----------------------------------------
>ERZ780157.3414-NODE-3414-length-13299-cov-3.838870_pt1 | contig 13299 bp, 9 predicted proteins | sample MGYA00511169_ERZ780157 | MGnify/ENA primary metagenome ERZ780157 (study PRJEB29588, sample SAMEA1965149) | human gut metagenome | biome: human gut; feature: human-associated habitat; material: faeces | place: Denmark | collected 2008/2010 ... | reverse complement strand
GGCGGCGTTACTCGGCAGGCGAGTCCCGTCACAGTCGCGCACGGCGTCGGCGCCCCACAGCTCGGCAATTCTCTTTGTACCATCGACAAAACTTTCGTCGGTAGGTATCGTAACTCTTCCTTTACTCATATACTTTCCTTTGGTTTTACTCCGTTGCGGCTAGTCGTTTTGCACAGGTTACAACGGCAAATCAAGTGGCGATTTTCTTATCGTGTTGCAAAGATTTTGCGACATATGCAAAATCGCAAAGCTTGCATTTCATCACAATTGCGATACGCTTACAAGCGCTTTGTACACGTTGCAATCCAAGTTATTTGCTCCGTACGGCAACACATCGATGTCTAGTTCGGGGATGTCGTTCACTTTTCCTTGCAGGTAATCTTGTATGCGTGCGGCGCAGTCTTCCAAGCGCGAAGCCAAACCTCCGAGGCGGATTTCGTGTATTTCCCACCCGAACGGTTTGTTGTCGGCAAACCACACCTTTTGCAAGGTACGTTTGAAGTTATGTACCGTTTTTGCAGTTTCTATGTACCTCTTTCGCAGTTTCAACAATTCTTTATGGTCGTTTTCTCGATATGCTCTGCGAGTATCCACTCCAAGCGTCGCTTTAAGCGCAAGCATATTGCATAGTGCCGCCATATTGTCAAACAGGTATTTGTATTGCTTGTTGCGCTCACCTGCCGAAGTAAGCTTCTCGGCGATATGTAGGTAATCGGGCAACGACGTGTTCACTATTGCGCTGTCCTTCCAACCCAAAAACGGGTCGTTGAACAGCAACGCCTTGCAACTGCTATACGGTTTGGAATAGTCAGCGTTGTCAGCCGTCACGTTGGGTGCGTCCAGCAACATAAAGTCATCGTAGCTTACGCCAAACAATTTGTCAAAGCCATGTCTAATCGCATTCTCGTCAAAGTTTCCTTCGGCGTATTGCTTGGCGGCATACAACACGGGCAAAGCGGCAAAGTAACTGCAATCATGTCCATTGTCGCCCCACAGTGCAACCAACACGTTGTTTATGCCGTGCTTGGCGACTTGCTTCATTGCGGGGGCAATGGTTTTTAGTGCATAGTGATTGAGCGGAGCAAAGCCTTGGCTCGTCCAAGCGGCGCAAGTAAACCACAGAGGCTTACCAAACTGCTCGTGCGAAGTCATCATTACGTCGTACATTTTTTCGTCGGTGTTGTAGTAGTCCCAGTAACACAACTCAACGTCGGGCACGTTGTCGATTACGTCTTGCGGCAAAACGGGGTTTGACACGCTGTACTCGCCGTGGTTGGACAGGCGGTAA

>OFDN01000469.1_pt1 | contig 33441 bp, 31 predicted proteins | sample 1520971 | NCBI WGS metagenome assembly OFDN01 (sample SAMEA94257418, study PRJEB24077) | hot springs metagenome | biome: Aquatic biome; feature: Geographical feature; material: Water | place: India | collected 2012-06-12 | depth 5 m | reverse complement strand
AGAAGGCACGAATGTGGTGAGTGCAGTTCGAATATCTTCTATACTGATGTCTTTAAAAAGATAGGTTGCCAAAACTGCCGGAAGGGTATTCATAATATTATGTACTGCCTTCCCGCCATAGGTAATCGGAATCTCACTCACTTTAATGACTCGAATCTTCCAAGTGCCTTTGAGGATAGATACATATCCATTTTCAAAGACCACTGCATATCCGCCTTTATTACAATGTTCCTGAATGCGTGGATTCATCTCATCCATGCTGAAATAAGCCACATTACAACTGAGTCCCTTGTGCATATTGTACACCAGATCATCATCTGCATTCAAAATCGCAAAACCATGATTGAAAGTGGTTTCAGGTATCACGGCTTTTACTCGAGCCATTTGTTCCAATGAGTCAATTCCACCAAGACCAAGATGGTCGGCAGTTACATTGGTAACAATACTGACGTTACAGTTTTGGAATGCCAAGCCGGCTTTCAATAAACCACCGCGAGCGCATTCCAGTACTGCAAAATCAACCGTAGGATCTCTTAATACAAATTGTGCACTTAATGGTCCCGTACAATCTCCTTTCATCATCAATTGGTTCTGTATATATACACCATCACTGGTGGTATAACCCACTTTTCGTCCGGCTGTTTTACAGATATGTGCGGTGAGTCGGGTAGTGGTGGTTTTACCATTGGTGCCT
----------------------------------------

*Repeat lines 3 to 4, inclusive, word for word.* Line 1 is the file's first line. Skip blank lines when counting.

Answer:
>OFDN01000469.1_pt1 | contig 33441 bp, 31 predicted proteins | sample 1520971 | NCBI WGS metagenome assembly OFDN01 (sample SAMEA94257418, study PRJEB24077) | hot springs metagenome | biome: Aquatic biome; feature: Geographical feature; material: Water | place: India | collected 2012-06-12 | depth 5 m | reverse complement strand
AGAAGGCACGAATGTGGTGAGTGCAGTTCGAATATCTTCTATACTGATGTCTTTAAAAAGATAGGTTGCCAAAACTGCCGGAAGGGTATTCATAATATTATGTACTGCCTTCCCGCCATAGGTAATCGGAATCTCACTCACTTTAATGACTCGAATCTTCCAAGTGCCTTTGAGGATAGATACATATCCATTTTCAAAGACCACTGCATATCCGCCTTTATTACAATGTTCCTGAATGCGTGGATTCATCTCATCCATGCTGAAATAAGCCACATTACAACTGAGTCCCTTGTGCATATTGTACACCAGATCATCATCTGCATTCAAAATCGCAAAACCATGATTGAAAGTGGTTTCAGGTATCACGGCTTTTACTCGAGCCATTTGTTCCAATGAGTCAATTCCACCAAGACCAAGATGGTCGGCAGTTACATTGGTAACAATACTGACGTTACAGTTTTGGAATGCCAAGCCGGCTTTCAATAAACCACCGCGAGCGCATTCCAGTACTGCAAAATCAACCGTAGGATCTCTTAATACAAATTGTGCACTTAATGGTCCCGTACAATCTCCTTTCATCATCAATTGGTTCTGTATATATACACCATCACTGGTGGTATAACCCACTTTTCGTCCGGCTGTTTTACAGATATGTGCGGTGAGTCGGGTAGTGGTGGTTTTACCATTGGTGCCT